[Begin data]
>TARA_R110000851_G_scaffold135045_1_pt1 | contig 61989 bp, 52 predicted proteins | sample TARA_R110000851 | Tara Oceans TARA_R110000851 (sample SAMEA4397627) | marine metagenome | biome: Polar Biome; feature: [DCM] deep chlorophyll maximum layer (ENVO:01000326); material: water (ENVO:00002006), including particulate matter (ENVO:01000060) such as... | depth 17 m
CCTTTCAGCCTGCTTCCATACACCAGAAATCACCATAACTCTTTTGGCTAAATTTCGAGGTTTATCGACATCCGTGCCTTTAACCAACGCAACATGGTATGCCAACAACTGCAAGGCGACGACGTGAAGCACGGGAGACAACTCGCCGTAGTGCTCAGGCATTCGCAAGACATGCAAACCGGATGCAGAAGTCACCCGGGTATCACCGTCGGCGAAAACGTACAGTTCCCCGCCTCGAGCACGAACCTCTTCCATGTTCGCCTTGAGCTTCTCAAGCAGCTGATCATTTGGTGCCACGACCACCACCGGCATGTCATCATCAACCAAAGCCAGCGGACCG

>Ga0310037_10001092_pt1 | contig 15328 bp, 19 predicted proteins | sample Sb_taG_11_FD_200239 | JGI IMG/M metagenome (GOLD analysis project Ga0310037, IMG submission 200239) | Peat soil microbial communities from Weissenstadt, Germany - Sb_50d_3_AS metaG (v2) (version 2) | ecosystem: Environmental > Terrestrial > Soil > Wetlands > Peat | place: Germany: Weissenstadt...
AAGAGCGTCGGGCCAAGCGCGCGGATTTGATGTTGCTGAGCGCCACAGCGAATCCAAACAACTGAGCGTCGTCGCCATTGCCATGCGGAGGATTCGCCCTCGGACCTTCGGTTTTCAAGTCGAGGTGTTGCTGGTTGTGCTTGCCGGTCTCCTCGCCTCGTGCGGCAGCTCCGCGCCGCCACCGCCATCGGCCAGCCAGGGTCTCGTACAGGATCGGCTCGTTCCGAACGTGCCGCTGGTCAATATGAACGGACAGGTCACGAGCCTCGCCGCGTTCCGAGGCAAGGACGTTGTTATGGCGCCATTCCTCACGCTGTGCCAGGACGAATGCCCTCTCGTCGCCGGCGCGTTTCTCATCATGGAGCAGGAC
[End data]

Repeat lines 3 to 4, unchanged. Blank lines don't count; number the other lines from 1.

>Ga0310037_10001092_pt1 | contig 15328 bp, 19 predicted proteins | sample Sb_taG_11_FD_200239 | JGI IMG/M metagenome (GOLD analysis project Ga0310037, IMG submission 200239) | Peat soil microbial communities from Weissenstadt, Germany - Sb_50d_3_AS metaG (v2) (version 2) | ecosystem: Environmental > Terrestrial > Soil > Wetlands > Peat | place: Germany: Weissenstadt...
AAGAGCGTCGGGCCAAGCGCGCGGATTTGATGTTGCTGAGCGCCACAGCGAATCCAAACAACTGAGCGTCGTCGCCATTGCCATGCGGAGGATTCGCCCTCGGACCTTCGGTTTTCAAGTCGAGGTGTTGCTGGTTGTGCTTGCCGGTCTCCTCGCCTCGTGCGGCAGCTCCGCGCCGCCACCGCCATCGGCCAGCCAGGGTCTCGTACAGGATCGGCTCGTTCCGAACGTGCCGCTGGTCAATATGAACGGACAGGTCACGAGCCTCGCCGCGTTCCGAGGCAAGGACGTTGTTATGGCGCCATTCCTCACGCTGTGCCAGGACGAATGCCCTCTCGTCGCCGGCGCGTTTCTCATCATGGAGCAGGAC